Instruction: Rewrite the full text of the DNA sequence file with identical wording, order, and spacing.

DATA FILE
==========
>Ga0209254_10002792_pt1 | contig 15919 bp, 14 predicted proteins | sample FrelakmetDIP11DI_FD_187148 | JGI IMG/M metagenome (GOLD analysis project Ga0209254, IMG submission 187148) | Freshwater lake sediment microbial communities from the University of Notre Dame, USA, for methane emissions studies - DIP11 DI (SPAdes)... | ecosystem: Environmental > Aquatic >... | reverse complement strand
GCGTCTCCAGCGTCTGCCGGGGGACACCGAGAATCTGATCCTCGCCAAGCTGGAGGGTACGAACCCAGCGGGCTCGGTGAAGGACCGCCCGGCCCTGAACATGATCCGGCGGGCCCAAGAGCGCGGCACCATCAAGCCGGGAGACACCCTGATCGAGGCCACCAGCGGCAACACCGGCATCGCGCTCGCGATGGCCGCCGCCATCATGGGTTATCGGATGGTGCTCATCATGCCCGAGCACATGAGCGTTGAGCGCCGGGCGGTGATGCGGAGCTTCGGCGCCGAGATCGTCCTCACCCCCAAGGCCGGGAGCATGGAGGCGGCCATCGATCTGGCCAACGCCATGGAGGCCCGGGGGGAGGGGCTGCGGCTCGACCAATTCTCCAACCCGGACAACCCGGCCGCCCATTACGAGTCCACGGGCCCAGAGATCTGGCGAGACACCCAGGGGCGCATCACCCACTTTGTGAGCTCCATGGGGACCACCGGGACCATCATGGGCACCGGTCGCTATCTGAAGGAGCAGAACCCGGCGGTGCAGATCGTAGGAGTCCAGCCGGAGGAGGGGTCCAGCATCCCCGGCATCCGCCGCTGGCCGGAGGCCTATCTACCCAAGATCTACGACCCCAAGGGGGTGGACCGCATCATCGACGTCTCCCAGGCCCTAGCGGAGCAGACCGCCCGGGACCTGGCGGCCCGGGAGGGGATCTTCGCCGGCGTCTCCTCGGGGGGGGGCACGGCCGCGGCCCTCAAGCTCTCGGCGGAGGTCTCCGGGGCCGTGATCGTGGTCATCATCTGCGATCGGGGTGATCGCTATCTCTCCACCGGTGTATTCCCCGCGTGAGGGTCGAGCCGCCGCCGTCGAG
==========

>Ga0209254_10002792_pt1 | contig 15919 bp, 14 predicted proteins | sample FrelakmetDIP11DI_FD_187148 | JGI IMG/M metagenome (GOLD analysis project Ga0209254, IMG submission 187148) | Freshwater lake sediment microbial communities from the University of Notre Dame, USA, for methane emissions studies - DIP11 DI (SPAdes)... | ecosystem: Environmental > Aquatic >... | reverse complement strand
GCGTCTCCAGCGTCTGCCGGGGGACACCGAGAATCTGATCCTCGCCAAGCTGGAGGGTACGAACCCAGCGGGCTCGGTGAAGGACCGCCCGGCCCTGAACATGATCCGGCGGGCCCAAGAGCGCGGCACCATCAAGCCGGGAGACACCCTGATCGAGGCCACCAGCGGCAACACCGGCATCGCGCTCGCGATGGCCGCCGCCATCATGGGTTATCGGATGGTGCTCATCATGCCCGAGCACATGAGCGTTGAGCGCCGGGCGGTGATGCGGAGCTTCGGCGCCGAGATCGTCCTCACCCCCAAGGCCGGGAGCATGGAGGCGGCCATCGATCTGGCCAACGCCATGGAGGCCCGGGGGGAGGGGCTGCGGCTCGACCAATTCTCCAACCCGGACAACCCGGCCGCCCATTACGAGTCCACGGGCCCAGAGATCTGGCGAGACACCCAGGGGCGCATCACCCACTTTGTGAGCTCCATGGGGACCACCGGGACCATCATGGGCACCGGTCGCTATCTGAAGGAGCAGAACCCGGCGGTGCAGATCGTAGGAGTCCAGCCGGAGGAGGGGTCCAGCATCCCCGGCATCCGCCGCTGGCCGGAGGCCTATCTACCCAAGATCTACGACCCCAAGGGGGTGGACCGCATCATCGACGTCTCCCAGGCCCTAGCGGAGCAGACCGCCCGGGACCTGGCGGCCCGGGAGGGGATCTTCGCCGGCGTCTCCTCGGGGGGGGGCACGGCCGCGGCCCTCAAGCTCTCGGCGGAGGTCTCCGGGGCCGTGATCGTGGTCATCATCTGCGATCGGGGTGATCGCTATCTCTCCACCGGTGTATTCCCCGCGTGAGGGTCGAGCCGCCGCCGTCGAG